Celebrating Dads in the Delivery Room: L&D Nurses
A labor and delivery nurse and baby care expert helps new fathers step into their role
Long gone are the days when dads-to-be would sit idle in the hospital waiting room, catching a few Zs before a labor and delivery nurse taps them on the shoulder to introduce their bouncing bundle of joy. These days, dads are an integral part of the entire birthing process--which has also changed the way they interact with L&D nurses and the entire health care team.
Yet, for some men, the idea of accompanying their partner through labor and delivery can seem strange and intimidating.
So, what’s a new dad to do? We talked with Carole Kramer Arsenault, RN, IBCLC, a labor and delivery nurse, founder of Boston Baby Nurse and author of The Baby Nurse Bible: Secrets Only a Baby Nurse Can Tell You about Having and Caring for Your Baby, who offers advice for dads heading into the delivery room.
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Three things L&D nurses suggest for fathers-to-be:
1. Do a dad’s due diligence
Don’t just rely on articles and books on first-time fatherhood; take part in some hands-on instruction, as well. Many hospitals and third party companies are now offering classes specifically geared to the father’s role in the labor, delivery and postpartum after-care process.
Hoag Hospital in Newport Beach, Calif., is one of several facilities across the country that offers Boot Camp for New Dads--covering everything from what to expect in the delivery room to baby care basics. The hospital encourages fathers to attend one to two months before the baby’s arrival so they have time to soak up important information.
If looking for references, Arsenault’s book, The Baby Nurse Bible, continues to be at the top of the list of doctor-recommended pregnancy/postpartum books. “We have plans to release a revised edition which will include many updates, including a section for new dads.”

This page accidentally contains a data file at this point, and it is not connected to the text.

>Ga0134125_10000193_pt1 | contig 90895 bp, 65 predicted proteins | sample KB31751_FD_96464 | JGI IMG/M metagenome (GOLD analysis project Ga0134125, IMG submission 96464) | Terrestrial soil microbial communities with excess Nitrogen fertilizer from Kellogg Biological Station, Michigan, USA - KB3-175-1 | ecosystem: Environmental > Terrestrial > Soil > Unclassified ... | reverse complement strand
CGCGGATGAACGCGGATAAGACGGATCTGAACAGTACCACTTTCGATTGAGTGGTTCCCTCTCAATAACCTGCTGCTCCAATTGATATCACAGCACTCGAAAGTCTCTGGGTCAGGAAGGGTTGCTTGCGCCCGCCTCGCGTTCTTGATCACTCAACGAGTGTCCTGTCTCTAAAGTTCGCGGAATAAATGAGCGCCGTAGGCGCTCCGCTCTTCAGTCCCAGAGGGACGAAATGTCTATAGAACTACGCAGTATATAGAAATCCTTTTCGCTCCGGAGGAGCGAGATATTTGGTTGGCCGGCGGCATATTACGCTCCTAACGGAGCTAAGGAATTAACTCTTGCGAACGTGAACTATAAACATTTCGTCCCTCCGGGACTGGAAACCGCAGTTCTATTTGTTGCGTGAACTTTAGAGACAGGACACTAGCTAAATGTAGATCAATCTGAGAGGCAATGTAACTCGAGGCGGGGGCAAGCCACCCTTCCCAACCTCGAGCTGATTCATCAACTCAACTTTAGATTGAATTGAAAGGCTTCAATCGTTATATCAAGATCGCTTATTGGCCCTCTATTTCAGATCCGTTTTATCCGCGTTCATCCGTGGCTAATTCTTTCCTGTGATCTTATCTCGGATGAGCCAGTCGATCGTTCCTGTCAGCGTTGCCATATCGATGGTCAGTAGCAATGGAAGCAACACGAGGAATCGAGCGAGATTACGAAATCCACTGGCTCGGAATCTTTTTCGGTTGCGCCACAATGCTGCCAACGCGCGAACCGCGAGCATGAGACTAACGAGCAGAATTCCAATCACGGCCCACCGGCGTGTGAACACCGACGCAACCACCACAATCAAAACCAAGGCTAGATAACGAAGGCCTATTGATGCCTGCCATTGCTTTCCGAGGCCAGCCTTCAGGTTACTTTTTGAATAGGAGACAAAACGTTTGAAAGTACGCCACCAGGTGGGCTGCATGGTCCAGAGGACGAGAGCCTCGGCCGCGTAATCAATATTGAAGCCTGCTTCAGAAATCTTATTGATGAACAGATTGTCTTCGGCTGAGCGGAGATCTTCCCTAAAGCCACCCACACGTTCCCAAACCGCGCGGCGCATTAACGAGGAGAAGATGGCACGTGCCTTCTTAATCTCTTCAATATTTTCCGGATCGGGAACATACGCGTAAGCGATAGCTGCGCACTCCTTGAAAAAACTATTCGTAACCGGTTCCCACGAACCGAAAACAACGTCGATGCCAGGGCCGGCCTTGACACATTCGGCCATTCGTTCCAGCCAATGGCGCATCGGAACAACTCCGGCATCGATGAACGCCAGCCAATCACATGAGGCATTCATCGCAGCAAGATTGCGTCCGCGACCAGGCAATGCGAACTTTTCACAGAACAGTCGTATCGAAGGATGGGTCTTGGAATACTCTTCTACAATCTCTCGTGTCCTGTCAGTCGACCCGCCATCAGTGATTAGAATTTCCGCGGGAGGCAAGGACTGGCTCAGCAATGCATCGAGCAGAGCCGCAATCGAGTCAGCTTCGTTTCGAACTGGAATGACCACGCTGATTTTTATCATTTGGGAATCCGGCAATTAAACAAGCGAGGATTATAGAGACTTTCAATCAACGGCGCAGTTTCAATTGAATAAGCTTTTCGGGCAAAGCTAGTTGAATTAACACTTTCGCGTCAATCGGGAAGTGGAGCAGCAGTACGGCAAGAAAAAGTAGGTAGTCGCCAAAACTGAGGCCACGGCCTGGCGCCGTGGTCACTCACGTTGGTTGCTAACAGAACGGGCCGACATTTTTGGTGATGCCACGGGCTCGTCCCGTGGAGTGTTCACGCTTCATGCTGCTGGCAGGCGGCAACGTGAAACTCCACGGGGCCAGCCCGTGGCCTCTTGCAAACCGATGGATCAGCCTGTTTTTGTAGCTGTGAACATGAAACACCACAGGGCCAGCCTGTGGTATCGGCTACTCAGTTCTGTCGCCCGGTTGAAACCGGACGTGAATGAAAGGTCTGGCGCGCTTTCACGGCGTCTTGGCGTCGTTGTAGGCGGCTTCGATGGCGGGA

2. Be prepared
“My advice to dads is to really get to know what is going to happen in the delivery room, and be prepared for some unexpected things, too,” Arsenault said. “And of course to always be supportive.”
Dads can help their spouse or partner take care of the various tasks leading up to the birth--whether it is a planned C-section or vaginal delivery. That means things like helping to pack a hospital bag, ensuring the mom-to-be has some hard candies or sugar-free lollipops to suck on during the birth or even packing a cooler filled with cold compresses infused with her favorite essential oils. Reading material for both expectant parents can also be a good idea for those early hours of labor.
3. Get involved
One growing trend in labor and delivery is the “family-centered cesarean” approach, Arsenault said.
“Dads have always been welcome in the OR for cesareans, but now, it is even a bigger experience for them, as they can actually see the birth, and get really nice pictures immediately after the birth. And, just like the mom, they can interact with the baby much sooner.” And, for both cesarean and natural births, dads and babies can begin to bond immediately after birth, during what many hospitals now refer to as the “magical hour,” “golden hour” or “miracle hour.”
“Part of this also involves advocacy for early skin-to-skin contact, so that is another role that dads are finding they are helping with. In fact, we now do skin-to-skin between baby and dad!” she said, adding, “It’s very cool to have a dad cuddling up with close skin contact, even in the OR during a cesarean delivery.” She noted that not all hospitals will allow this, especially in the OR, but some major birthing hospitals will.
Witnessing the miracle of birth is an event that will remain seeped in a father’s memory forever. L&D nurses should continue to embrace the active participation of dads in the delivery room, and work together to bring about the best outcomes for mom and baby--and dad, too.
Happy Father’s Day--especially to all of the new dads who are lucky enough to help usher their babies into the world!
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